Economic Condition of South Carolina in 1860

WJC

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#41
Most of my references on the economics of slavery suggest a return on RR investments of about 5%
Thanks for your response.
Grater the risk, the greater the reward.
It would be interesting to know whether that figure includes railroad ventures that went out of business, something that was not uncommon in the antebellum.
 

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jgoodguy

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#42
Thanks for your response.
Grater the risk, the greater the reward.
It would be interesting to know whether that figure includes railroad ventures that went out of business, something that was not uncommon in the antebellum.
One other thing to consider is that slaves were an increasing asset, the value of slaves from the market increase and reproduction does not show up in income reports.
 

James Lutzweiler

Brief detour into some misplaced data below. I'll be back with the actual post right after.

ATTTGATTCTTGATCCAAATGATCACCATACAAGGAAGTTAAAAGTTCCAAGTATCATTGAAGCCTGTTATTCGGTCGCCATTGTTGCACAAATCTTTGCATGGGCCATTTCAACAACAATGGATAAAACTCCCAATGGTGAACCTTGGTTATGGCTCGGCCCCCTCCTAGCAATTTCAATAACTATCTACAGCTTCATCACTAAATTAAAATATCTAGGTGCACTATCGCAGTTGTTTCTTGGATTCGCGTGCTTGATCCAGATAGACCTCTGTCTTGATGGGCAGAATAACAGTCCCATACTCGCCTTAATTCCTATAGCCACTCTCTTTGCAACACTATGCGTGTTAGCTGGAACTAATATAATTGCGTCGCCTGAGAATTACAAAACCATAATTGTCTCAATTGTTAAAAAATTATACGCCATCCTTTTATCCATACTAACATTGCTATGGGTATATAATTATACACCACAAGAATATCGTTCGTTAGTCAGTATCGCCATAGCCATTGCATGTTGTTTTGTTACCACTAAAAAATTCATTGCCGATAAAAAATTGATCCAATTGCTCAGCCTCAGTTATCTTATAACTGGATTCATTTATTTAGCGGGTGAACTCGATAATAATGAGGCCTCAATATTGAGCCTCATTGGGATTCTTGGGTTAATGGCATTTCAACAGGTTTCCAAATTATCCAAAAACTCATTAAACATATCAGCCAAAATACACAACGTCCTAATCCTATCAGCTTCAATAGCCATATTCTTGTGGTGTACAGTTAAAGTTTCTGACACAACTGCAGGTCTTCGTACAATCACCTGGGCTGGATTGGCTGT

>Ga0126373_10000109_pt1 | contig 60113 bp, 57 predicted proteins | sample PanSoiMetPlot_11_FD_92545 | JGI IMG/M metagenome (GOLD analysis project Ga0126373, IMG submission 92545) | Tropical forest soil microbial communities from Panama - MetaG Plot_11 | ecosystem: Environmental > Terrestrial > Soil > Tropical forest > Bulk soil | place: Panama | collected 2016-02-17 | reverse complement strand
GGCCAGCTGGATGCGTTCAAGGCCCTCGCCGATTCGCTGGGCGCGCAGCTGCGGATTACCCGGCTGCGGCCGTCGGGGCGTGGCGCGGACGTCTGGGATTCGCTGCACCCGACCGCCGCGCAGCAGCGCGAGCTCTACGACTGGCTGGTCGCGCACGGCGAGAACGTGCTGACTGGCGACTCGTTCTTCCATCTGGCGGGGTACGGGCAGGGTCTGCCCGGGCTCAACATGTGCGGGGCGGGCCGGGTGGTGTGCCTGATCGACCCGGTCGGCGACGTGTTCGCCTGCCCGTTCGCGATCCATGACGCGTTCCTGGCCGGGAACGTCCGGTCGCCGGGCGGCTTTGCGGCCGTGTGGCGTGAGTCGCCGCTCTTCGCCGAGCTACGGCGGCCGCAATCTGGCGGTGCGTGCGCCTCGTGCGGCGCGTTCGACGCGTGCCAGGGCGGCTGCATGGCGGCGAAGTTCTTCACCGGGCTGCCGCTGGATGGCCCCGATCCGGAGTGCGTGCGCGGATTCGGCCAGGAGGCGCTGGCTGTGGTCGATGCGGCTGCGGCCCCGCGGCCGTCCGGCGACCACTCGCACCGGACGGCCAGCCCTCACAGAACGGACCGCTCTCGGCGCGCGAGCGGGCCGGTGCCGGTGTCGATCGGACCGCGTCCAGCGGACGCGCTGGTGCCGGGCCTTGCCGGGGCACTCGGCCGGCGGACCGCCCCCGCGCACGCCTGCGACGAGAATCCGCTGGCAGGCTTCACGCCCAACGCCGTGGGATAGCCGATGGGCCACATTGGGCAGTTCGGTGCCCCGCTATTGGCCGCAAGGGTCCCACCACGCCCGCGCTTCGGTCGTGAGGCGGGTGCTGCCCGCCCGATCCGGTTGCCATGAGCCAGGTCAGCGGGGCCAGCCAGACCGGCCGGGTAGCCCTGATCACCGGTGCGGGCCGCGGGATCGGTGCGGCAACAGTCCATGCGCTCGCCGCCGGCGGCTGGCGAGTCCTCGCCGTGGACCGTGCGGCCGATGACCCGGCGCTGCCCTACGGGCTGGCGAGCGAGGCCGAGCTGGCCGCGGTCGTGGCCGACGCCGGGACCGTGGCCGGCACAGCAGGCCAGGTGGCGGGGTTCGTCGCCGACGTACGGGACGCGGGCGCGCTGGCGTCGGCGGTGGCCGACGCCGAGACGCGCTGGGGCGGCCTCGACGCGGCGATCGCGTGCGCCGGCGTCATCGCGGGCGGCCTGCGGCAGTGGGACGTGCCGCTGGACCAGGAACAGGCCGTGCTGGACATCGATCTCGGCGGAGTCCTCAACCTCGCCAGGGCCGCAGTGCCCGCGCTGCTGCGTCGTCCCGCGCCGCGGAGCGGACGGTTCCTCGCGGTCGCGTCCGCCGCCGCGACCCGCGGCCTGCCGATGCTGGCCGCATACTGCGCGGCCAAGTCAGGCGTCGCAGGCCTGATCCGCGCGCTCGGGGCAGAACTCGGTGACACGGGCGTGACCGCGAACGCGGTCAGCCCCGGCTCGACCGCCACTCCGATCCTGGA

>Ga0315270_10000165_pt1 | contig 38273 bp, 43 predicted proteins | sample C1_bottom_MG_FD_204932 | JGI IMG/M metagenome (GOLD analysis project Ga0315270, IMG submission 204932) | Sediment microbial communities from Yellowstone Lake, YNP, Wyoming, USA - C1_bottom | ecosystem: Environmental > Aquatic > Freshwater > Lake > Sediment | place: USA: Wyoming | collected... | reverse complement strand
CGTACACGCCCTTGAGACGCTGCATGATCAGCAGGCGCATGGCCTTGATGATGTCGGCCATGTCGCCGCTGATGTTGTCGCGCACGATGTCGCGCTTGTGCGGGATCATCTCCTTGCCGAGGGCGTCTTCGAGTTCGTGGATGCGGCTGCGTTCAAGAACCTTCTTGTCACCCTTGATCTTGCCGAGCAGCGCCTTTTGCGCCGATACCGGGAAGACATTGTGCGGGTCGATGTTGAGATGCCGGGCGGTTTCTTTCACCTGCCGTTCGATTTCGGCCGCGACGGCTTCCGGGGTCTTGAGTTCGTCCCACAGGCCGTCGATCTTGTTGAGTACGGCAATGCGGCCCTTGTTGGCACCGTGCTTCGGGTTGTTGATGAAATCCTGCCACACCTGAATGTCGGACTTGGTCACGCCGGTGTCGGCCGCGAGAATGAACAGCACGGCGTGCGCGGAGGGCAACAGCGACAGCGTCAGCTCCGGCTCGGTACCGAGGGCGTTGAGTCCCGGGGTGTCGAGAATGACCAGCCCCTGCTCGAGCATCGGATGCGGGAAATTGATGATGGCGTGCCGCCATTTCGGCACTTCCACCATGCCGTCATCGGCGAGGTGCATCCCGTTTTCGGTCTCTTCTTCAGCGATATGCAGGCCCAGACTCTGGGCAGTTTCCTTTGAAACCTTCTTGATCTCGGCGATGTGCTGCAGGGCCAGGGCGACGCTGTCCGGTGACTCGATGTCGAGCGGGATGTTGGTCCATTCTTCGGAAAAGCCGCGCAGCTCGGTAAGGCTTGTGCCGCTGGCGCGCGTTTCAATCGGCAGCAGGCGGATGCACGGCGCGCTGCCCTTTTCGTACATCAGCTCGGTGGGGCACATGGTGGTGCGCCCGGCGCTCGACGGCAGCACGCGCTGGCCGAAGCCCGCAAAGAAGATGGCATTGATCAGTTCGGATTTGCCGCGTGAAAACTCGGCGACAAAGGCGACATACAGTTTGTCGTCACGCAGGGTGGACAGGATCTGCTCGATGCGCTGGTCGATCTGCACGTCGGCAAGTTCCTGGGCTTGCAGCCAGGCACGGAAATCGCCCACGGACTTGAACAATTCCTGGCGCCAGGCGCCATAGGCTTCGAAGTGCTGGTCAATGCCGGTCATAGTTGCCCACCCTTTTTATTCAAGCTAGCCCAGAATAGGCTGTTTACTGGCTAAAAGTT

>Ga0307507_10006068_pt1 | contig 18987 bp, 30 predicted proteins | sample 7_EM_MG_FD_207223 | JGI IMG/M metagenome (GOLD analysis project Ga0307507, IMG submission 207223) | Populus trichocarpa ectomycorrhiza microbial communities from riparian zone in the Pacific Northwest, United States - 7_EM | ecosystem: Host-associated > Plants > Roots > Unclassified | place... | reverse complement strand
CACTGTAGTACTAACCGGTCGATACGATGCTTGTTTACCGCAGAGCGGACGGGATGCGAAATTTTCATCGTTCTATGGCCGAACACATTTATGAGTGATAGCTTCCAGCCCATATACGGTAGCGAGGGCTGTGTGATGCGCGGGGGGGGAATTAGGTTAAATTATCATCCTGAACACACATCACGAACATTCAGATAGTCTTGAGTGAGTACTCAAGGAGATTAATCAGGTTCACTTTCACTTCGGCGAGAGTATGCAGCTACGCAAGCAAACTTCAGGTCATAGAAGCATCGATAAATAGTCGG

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#44
It would be interesting to know more about Governor Pinckney's financial situation, particularly the timing of both the purchases and sales of his investments.
As to the 4% return, one has to consider the relatively low risk in buying/selling slaves in the antebellum versus the high risk in railroad investments during the same period.
I would like to know more about how Pinckney lost his shirt (presumably cotton), too, but Hayne's biographer does not go there. Maybe some bio of Pinckney does. Yet there is no implication his slavery was not profitable, as he simply might have made some bad investments having nothing whatsoever to do with slavery.